Fields of yellow…

~

OK – enough chilling.   I’ve now collected the manservant from the top of the mountain and put him on a plane back to work in DC.  For the remaining few days of my annual holiday I’ve moved back in with my son, daughter-in-law and snakes….  and slightly better internet.

On the drive out to Coonabarabran there were occasional paddocks of gorgeous yellow that, from a distance,  looked like a paddock full of wattle ….  though it wasn’t …..

 

This is wattle (a common name for trees & shrubs in the genus Acacia) along the side of a country road:

 

The paddocks were flowering rapeseed (Canola oil).   Soon your chips might be bubbling in oil from here: 

Rapeseed has been grown commercially in Australia since 1969 when farmers sought to reduce their dependence on cereal crops.  The industry was decimated by blackleg (a fungal disease) early on and scientists set about developing disease resistant varieties.  In the 1990’s Rapeseed became more commonly referred to as canola and became a major crop in southern Australia.  Now we harvest about 2 million tonnes of canola a year – most of it is exported.

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24 responses

  1. We have loads of rapeseed over here in the UK too – on the increase in fact. It seems to cause a lot of allergy problems though with hay fever. We also have pretty blue fields of flax (linseed)

  2. It always makes us smile now that so many people are anti GM foods when in fact we have all been eating it for hundreds of years. One example is contained in your post : developing disease resistant varieties. Genetic modification! What is to be worried about?

  3. I like the fresh yellow and the nice shots….and LOL about: put him in a plane back:-) Hope all is good for you there and you have lots of fun-I´m with you:-)

  4. I love seeing the wattle in bloom!

    I think if we ever changed the Australian flag (which I’m not in favour of) we should have a green and gold one.

  5. Ditto silverchimes: I love yellow flowers and I love your photos, but that time of year when wattle blooms is usually when I spend most of the day sneezing and honking my nose with a box of tissues at my side.

  6. That is an amazing sight, seeing all of the yellow in the distance. I am familiar with canola oil. That is what I use.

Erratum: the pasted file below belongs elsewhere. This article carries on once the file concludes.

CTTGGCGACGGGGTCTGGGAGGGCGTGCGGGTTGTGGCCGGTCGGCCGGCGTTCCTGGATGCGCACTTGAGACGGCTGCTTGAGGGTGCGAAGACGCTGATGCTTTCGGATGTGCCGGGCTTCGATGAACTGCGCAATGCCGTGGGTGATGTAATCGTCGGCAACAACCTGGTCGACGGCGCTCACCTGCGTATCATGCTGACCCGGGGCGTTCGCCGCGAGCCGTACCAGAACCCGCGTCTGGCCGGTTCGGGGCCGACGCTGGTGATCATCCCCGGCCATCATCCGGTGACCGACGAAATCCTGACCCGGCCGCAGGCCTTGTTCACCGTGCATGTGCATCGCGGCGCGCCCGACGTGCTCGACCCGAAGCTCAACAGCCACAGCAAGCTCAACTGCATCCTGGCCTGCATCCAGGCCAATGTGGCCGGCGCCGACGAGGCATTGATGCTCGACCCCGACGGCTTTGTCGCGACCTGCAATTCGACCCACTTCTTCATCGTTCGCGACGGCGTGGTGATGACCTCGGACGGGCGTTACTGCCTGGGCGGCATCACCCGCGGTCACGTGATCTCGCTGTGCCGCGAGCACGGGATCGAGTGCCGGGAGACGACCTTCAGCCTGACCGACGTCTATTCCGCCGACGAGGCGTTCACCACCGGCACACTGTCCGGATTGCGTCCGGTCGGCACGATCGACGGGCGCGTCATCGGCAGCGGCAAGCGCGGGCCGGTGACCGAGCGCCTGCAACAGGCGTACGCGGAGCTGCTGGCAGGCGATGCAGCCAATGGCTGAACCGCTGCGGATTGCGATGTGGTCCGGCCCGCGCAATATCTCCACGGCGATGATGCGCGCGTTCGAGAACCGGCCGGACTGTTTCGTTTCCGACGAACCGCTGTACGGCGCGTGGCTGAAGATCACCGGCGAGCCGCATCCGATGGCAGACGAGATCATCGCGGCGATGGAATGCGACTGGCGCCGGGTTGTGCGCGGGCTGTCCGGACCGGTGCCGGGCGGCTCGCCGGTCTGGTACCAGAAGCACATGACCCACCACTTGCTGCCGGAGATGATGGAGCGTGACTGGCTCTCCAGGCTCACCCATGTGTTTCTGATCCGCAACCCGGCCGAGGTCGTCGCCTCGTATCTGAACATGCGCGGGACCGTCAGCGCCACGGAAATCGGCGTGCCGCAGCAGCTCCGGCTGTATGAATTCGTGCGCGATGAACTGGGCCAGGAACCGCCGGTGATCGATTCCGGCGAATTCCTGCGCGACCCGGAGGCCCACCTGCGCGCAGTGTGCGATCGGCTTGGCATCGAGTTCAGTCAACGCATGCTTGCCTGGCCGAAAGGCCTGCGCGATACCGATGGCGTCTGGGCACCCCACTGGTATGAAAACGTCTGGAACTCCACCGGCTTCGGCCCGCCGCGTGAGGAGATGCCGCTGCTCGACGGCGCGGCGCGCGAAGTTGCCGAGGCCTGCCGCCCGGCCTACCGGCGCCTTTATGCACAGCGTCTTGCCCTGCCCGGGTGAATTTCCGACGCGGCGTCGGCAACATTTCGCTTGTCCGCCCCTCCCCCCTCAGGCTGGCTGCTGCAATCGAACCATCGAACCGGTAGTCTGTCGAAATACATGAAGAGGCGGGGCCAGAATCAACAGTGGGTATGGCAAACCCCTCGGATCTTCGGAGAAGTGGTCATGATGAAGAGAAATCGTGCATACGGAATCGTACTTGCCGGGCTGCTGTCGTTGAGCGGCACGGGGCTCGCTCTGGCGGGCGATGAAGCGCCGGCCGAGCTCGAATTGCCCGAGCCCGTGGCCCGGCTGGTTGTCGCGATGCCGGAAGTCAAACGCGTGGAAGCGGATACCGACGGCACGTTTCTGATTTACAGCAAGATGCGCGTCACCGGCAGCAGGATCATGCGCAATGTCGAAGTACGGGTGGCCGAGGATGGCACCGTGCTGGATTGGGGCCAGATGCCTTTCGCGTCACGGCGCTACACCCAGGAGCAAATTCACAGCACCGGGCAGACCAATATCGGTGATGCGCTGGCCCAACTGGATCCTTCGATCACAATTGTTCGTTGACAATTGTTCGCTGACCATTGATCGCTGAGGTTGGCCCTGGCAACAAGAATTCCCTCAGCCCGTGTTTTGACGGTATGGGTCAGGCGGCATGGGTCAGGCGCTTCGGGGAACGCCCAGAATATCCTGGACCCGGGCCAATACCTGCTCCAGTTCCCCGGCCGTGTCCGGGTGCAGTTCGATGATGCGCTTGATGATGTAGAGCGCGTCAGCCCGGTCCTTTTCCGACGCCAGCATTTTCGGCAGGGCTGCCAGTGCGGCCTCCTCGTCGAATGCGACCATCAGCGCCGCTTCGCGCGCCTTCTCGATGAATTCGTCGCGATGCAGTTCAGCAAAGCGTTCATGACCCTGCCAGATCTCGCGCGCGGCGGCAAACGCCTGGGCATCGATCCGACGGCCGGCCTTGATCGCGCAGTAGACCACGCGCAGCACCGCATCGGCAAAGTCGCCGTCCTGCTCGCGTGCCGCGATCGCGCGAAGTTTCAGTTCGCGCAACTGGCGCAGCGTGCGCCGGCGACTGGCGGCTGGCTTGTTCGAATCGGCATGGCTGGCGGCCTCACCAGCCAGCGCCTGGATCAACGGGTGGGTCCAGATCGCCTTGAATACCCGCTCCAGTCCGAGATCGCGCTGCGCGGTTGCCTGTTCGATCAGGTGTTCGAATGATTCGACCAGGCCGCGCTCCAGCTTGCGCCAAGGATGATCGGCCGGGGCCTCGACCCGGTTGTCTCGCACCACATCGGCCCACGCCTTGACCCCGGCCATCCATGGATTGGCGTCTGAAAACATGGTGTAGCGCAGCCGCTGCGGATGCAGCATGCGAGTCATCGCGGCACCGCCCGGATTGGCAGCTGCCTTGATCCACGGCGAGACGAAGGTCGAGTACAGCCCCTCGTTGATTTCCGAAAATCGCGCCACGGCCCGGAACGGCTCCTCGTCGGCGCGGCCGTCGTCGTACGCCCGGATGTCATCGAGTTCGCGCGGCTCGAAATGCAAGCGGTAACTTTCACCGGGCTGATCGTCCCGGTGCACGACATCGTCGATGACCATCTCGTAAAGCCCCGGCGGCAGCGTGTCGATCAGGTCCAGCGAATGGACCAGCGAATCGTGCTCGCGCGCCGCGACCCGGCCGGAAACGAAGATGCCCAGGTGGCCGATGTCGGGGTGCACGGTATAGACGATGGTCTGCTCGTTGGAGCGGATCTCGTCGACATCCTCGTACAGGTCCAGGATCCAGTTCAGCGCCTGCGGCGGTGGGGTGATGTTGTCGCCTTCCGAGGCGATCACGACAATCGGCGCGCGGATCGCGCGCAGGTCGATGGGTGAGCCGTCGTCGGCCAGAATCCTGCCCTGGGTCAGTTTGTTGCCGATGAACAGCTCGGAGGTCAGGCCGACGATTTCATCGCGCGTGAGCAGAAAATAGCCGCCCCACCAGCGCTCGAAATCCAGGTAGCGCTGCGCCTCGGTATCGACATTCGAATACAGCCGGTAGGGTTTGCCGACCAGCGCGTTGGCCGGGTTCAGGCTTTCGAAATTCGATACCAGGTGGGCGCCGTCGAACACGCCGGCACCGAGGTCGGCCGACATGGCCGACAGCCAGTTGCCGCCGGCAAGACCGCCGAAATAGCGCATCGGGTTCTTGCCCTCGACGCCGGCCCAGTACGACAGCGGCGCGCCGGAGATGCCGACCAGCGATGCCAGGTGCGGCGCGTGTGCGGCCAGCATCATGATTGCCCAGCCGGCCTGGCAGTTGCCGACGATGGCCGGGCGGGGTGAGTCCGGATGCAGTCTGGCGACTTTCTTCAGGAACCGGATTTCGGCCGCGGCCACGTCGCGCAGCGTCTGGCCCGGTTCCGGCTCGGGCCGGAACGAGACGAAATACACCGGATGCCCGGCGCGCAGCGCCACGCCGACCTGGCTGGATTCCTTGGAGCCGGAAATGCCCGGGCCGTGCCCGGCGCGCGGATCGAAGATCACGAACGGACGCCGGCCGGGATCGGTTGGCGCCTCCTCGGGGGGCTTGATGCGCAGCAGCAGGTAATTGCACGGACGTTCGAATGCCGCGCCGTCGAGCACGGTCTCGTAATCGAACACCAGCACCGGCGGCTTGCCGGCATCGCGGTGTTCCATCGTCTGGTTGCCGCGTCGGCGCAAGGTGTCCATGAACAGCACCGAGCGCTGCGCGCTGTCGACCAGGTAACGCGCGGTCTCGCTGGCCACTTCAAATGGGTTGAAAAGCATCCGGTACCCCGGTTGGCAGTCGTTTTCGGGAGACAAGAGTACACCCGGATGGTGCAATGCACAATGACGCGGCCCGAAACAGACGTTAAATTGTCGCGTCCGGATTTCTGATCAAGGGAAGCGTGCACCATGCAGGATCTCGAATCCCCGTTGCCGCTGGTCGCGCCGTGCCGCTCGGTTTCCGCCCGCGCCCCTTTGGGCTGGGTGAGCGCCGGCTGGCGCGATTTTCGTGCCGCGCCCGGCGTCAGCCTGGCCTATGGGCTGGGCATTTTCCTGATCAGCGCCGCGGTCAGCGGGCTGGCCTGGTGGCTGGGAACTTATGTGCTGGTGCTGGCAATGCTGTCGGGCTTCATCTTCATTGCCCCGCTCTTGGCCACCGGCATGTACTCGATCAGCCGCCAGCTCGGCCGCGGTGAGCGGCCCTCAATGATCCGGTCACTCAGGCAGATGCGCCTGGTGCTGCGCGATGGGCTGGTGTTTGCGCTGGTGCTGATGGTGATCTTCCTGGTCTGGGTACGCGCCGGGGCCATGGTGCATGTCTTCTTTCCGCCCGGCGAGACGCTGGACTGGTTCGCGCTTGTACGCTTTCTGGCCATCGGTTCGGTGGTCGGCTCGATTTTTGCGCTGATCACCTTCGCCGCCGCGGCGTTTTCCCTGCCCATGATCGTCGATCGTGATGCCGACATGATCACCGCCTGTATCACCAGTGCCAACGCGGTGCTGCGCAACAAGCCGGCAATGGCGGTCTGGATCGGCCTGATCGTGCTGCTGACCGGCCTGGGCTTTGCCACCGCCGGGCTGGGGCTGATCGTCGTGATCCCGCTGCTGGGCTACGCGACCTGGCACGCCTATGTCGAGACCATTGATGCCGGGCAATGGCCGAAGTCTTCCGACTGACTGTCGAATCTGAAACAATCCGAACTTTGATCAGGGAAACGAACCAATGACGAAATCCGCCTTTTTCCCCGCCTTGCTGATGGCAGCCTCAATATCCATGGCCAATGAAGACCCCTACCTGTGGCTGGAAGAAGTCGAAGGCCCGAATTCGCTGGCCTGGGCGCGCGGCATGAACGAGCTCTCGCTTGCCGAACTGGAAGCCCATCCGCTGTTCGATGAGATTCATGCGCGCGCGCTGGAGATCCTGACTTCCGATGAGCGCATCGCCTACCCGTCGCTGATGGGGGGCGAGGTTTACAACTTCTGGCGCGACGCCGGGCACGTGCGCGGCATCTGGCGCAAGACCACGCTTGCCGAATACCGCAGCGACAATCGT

I hope you enjoy your final days on vacation.

  7. Regardless of my bias against canola as a foodstuff and its implications with macular degeneration, fields of it look quite spectacular……and I miss the wattles…..very few of them grow in the tropics.

  8. Good choice on the name change,lol. I am imagining hearing rapeseed oil on TV commercials. Very pretty. Mustard growing looks similar from a distance. I also like the wattle. It looks like honey locust here in the states. But they grow sparcely and are specimens here. Perhaps they are wattle and I just never heard them called that. I hope your trip has been a right stunner. Nothing going on over here. If you stay we can all visit.

  9. sounds and looks like your having a wonderful time getting to catch up on everyones what are they up too even the snakes soon you will want one as a pet!
    keep taken the photos it is nice to know there is life after VOX

  10. As with “leendadll” — rapeseed = canola! Huh. To think we regularly use canola oil in our cooking and I thought it was distinctly different from rapeseed. Perhaps the name change put the product in a more positive light. The vast expanses of yellow look to me like fields here overgrown with wild-growing Goldenrod. As a kid I seem to recall my dad blaming my severe hay fever on the goldenrods. It turns out, the pretty yellow blooms are taking the blame for pollen allergies most often sparked by ragweed. May your last days of holiday be excellent and your travels back to the States be ever so smooth! — JG

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